Study visit: Museum der Moderne Salzburg – William Kentridge

30 July 2017. I had been looking forward to this study visit for weeks. Every since I had read in the local newspaper that William Kentridge would be working for the Salzburg Festival this year and at the same time show his work in the Salzburg Museum der Moderne (title: ‘Thick Time’), I had been determined to learn more about the artist who stimulates my starting development like no other. Yesterday there was another article in the newspaper with an analysis of Kentridge’s main concerns and a preview walk through the exhibition (Panagl, 2017), so we took the opportunity of having a day off to go and see it on the first day it was open to the public.
The exhibition comes in two parts, shown separately in two museum buildings, one in the main museum on Mönchsberg, the other in the town centre. As my main interest was in Kentridge’s films and installations, we went to see the part on Mönchsberg only and the right decision it was. There was far too much to see in what I felt may have been an attempt at showing everything there is, too much noise, too many flickering images, too may films crammed into a huge but still limited space, stealing each others’ shows.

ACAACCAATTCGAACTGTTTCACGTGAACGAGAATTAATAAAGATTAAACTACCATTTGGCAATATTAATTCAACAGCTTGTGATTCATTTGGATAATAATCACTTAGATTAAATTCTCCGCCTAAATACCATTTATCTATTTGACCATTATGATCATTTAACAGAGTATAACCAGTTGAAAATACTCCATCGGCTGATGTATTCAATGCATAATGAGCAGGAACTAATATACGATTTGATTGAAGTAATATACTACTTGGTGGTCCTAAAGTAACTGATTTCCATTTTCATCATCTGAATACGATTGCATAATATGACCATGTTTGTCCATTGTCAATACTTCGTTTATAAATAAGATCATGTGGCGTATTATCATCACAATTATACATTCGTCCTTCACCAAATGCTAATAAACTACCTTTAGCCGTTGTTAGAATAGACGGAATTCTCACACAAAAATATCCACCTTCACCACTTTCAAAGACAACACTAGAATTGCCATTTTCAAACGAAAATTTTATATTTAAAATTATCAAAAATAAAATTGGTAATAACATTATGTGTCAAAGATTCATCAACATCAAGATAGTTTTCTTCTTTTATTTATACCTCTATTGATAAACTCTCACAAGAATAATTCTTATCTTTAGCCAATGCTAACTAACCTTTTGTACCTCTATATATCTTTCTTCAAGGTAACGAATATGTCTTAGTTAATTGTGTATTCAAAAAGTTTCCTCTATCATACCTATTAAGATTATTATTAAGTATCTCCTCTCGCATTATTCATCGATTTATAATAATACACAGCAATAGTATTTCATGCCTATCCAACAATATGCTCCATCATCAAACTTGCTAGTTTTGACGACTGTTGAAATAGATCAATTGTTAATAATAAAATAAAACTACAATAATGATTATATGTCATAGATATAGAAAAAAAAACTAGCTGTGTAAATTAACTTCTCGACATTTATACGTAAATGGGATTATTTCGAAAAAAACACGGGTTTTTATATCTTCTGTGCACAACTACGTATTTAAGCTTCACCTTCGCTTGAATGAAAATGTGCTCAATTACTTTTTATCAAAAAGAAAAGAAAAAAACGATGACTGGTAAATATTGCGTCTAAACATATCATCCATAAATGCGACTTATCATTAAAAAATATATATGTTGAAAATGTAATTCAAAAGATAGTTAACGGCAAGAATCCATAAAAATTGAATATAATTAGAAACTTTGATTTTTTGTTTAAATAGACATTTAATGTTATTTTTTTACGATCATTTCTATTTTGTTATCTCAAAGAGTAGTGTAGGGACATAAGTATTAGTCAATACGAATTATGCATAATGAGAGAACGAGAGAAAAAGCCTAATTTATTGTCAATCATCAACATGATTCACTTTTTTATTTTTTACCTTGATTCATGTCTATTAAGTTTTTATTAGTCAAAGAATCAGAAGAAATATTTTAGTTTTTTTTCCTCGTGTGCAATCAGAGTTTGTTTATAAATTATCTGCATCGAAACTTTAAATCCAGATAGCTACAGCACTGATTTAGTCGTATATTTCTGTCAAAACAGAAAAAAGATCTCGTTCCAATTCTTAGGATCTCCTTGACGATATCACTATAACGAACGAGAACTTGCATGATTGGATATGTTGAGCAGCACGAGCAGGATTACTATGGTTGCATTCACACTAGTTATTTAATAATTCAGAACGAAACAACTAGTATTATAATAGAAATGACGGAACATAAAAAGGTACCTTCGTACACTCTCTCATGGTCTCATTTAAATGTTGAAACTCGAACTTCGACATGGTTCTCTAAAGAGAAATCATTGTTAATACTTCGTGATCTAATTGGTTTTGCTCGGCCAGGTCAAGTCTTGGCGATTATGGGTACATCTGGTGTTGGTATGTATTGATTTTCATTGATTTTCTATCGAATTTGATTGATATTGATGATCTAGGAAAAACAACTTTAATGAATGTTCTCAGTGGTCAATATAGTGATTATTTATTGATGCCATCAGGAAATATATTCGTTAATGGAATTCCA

Usually I am fascinated by the sensitivity in Kentridge’s approach, the wonderful, subtle harmony of visual and audio effecty in his charcoal animations. In this show this was swamped by gigantic screens and sound turned up to a maximum. I understand that every visitor wants to see and hear, even if the museum is full, but here I felt that the attempt damaged some of the key elements in Kentridge’s work. As also there was little to see in the exhibition that is not available online, I decided to go home again, sit in front of my computer screen, turn down the sound level and enjoy.

On the way out, in the museum shop, my husband found a German language book by Kentridge, Sechs Zeichenstunden (2016) (Six Drawing Lessons). It contains the transcripts of a series of lectures Kentridge held, explaining his approach to work, and looked like just the thing I had been hoping to see in the exhibition. We bought it and I will report on it when finished.


Kentridge, W. (2016) Sechs Zeichenstunden: Die Charles Eliot Norton Vorlesungen. Verlag Der Buchhandlung Walther König, Köln.

Panagl, C. (2017) ‘Ein Bild ist erst der Anfang’. Salzburger Nachrichten, 29 July, p. 9.